DLR at the GREENTECH FESTIVAL
- The GREENTECH FESTIVAL will take place on the grounds of the former Tegel Airport in Berlin from 14 to 16 June 2023.
- DLR will be showcasing technologies for storing energy with lime, the world's most environmentally friendly car, and a project for the remote-controlled transport of humanitarian goods.
- Focus: energy, transport, sustainability, technology transfer, mobility of the future
From 14 to 16 June 2023, the German Aerospace Center (Deutsches Zentrum für Luft- und Raumfahrt; DLR) will be presenting futuristic technologies and current research projects from the fields of energy, mobility and robotics at the GREENTECH FESTIVAL in Berlin. The focus of the festival, which will take place in the grounds of the former Berlin Tegel Airport, is on green and sustainable developments. At the DLR stand, visitors can experience innovative lime-based energy storage systems, see ZEDU-1 – the world's most environmentally friendly car – and explore a remote-controlled vehicle concept for humanitarian aid missions.
Calogy – smart heating with lime
A team from the DLR Institute of Engineering Thermodynamics is working together with the University of Stuttgart to find out how buildings can be heated in a climate-neutral way by employing a thermal storage system that uses quicklime. The researchers are currently testing a pilot plant, thus bringing this technology into use for the first time and on a larger scale than in the laboratory. To generate heat, lime storage tanks use the chemical reaction between quicklime and water. When these two substances react, they can generate temperatures in excess of 100 degrees Celsius. The heat output can be regulated by altering the amounts of lime and water.
An important characteristic of lime storage systems is that they have almost no heat losses. Lime can chemically store energy over a period of months. With this principle, energy from renewable sources can be stored during summer and used for heating in winter. The Calogy exhibit at the DLR stand explains exactly how this works.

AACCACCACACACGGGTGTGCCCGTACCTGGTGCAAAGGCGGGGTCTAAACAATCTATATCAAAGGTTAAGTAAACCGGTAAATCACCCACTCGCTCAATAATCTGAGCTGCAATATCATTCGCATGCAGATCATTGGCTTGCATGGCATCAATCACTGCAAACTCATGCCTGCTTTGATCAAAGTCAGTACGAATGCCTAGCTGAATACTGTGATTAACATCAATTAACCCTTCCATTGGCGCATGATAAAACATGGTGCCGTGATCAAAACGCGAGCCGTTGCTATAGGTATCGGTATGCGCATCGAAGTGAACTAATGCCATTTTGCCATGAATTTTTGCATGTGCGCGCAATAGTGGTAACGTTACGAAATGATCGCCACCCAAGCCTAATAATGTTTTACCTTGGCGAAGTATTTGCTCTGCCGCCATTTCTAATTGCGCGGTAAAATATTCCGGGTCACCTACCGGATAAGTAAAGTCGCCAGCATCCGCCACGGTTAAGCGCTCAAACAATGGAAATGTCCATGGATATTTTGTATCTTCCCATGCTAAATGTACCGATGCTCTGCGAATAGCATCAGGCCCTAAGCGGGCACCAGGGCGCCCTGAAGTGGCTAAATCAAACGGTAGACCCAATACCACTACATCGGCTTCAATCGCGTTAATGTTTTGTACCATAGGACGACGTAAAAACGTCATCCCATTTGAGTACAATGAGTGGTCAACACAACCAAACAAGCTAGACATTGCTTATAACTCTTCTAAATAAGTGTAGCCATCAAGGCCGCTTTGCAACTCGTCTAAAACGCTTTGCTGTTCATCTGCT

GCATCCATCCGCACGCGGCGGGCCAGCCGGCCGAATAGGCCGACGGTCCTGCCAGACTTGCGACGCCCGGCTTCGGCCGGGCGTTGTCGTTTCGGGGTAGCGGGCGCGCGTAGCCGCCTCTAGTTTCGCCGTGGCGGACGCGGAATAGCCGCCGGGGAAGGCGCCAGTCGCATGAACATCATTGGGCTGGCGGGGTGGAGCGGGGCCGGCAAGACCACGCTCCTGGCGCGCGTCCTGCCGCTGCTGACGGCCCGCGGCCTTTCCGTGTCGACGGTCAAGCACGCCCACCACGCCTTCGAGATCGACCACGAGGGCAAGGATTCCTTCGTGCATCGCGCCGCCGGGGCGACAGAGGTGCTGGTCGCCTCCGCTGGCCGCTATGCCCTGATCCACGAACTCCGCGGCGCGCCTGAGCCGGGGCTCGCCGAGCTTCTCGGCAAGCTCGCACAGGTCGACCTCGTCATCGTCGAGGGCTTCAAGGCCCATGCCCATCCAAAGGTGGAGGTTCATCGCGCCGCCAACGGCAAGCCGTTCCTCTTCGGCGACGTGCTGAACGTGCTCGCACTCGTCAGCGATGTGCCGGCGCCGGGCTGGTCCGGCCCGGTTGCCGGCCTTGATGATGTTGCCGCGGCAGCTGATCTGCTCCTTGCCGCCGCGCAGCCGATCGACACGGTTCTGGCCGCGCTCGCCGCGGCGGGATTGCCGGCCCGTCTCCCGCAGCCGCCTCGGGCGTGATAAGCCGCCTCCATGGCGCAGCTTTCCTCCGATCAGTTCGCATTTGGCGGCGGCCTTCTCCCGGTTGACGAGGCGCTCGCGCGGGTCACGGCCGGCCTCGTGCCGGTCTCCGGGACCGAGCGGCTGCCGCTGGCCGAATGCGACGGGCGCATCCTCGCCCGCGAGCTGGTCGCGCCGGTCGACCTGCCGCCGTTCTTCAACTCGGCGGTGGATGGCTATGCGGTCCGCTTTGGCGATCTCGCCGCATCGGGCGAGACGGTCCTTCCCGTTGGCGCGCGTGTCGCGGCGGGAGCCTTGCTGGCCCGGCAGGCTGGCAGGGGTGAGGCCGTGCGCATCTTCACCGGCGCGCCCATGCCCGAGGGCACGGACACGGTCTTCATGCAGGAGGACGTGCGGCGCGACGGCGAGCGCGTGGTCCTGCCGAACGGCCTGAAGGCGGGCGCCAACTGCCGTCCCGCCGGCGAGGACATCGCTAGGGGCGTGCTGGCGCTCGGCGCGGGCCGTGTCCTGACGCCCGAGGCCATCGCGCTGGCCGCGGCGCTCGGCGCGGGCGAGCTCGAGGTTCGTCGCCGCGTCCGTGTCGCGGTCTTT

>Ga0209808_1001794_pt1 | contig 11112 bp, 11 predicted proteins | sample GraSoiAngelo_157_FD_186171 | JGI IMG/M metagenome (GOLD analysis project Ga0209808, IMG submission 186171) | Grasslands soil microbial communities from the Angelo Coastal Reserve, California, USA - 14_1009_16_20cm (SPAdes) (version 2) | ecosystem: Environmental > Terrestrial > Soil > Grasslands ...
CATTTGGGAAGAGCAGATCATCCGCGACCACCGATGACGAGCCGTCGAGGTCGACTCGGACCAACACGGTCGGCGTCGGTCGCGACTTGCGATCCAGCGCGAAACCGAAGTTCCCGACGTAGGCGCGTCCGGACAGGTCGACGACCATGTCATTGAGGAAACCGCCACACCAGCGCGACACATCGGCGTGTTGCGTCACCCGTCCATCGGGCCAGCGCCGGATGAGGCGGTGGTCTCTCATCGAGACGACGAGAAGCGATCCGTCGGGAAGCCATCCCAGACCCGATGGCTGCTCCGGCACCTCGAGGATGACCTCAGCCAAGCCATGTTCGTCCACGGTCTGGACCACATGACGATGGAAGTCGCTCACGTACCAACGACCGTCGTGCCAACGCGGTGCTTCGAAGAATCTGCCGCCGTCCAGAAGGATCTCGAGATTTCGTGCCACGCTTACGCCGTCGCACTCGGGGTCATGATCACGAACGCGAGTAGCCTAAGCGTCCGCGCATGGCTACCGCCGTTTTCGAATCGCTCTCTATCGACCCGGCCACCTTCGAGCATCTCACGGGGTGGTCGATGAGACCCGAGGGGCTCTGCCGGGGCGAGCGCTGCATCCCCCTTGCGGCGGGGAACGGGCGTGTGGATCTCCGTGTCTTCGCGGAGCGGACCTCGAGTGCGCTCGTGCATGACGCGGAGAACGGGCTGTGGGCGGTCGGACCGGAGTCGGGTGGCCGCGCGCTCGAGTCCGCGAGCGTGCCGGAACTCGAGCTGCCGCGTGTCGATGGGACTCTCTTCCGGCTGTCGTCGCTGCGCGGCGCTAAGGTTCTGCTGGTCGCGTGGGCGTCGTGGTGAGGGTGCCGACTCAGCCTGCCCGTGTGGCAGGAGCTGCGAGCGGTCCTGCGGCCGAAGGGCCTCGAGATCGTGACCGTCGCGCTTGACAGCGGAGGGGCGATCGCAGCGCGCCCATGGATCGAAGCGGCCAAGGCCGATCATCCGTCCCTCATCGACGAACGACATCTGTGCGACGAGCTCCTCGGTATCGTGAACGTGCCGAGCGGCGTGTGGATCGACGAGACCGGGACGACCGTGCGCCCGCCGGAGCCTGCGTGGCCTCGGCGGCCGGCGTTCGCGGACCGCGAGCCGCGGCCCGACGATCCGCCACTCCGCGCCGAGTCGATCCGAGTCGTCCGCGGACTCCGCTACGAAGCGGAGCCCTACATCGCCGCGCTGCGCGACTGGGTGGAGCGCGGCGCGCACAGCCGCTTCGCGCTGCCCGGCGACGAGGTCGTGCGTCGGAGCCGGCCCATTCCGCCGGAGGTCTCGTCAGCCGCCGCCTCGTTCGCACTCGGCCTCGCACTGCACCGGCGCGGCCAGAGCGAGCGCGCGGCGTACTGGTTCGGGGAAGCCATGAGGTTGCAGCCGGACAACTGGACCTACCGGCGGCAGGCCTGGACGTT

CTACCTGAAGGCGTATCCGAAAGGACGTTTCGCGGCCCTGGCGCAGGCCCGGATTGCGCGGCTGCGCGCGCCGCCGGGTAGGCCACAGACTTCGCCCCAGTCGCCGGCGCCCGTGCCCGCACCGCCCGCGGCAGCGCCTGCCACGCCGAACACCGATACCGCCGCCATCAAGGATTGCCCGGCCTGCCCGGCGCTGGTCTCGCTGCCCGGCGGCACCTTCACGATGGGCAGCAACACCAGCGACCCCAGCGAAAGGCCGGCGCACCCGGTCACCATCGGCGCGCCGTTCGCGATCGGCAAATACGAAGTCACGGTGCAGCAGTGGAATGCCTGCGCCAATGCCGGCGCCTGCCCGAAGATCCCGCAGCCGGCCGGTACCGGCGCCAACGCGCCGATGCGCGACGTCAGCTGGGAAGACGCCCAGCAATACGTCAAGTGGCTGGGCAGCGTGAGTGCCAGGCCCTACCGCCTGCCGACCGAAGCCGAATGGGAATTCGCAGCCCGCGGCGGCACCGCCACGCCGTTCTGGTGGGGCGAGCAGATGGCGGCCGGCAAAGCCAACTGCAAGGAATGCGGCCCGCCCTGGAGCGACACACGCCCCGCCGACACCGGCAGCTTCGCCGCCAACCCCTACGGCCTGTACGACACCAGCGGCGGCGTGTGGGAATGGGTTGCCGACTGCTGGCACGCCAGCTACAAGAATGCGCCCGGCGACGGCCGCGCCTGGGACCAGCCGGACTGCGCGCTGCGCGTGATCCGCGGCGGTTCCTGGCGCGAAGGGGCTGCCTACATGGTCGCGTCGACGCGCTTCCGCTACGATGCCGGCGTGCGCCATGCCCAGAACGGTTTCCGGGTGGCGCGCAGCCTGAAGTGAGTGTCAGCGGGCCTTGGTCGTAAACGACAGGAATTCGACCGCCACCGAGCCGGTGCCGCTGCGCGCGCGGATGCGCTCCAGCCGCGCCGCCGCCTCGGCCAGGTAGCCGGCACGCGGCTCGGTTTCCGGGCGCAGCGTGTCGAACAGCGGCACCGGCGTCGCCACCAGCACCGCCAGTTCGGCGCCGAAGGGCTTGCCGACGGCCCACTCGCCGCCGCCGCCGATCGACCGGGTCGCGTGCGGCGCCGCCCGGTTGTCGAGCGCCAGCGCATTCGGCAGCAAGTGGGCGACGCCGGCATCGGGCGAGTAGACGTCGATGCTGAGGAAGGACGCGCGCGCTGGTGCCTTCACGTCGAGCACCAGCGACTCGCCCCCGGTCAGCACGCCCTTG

ZEDU-1 – the world's most environmentally friendly car
On the way to environment and climate-friendly road transport, electric drivetrains with batteries and fuel cells are in the forefront. However, they do not yet enable completely emission-free driving. This is because abrasion of brakes and tyres produces fine dust and microplastics. With the prototype Zero Emission Drive Unit – Generation 1, or ZEDU-1 for short, DLR has developed and successfully tested a completely emission-free road vehicle in collaboration with the automotive company HWA.
Instead of a conventional disc brake, the vehicle has what is referred to as a multi-disc brake. This is not installed in the wheel but is integrated as a closed unit in the electric motor. Thanks to the specially developed high-performance electronics, the braking energy is almost completely recovered. The researchers used the freed-up space for another innovation; the closed wheel housing of ZEDU is aerodynamically designed in such a way that negative pressure is generated when driving. This causes the tyre abrasion products to collect in a specific place. A fan unit in the front of the vehicle extracts the particles and sends them through a filter system – similar to a hoover. In this way, only filtered air leaves the vehicle.
The technology has already proven itself. During initial test drives at a speed of 50 kilometres per hour no tyre abrasion products were released into the environment. At higher speeds, the emissions were reduced by 70 to 80 percent compared to conventional road vehicles. The unique prototype ZEDU-1 is a guest at the DLR stand at the GREENTECH FESTIVAL.
AHEAD – safe transport across difficult terrain
Vehicles transporting relief supplies are often on the road in difficult terrain. They sometimes have to cross regions that also pose risks for the drivers. These can be diseases, animal attacks or even floods. These risks are difficult to assess in advance, especially in areas that are rarely entered by humans. In the Autonomous Humanitarian Emergency Aid Devices (AHEAD) project, researchers from the DLR Institute of Robotics and Mechatronics and a consortium of other DLR institutes and technology partners have been investigating how remote-controlled trucks can be used to safely deliver relief supplies to their destinations without a human crew.
DLR collaborated with the United Nations World Food Programme (WFP) on the project. The team developed a concept for how robotic, remote-controlled vehicles could traverse a regionally flooded route in South Sudan. The concept employed SHERP vehicles, which the WFP already uses. These off-roaders can move over any terrain, even in water or swamps. They can overcome climbable obstacles with heights of up to one metre. The researchers equipped the vehicles with multiple sensors and systems to control them remotely. The concept was successfully tested at the DLR site in Oberpfaffenhofen at the end of 2022.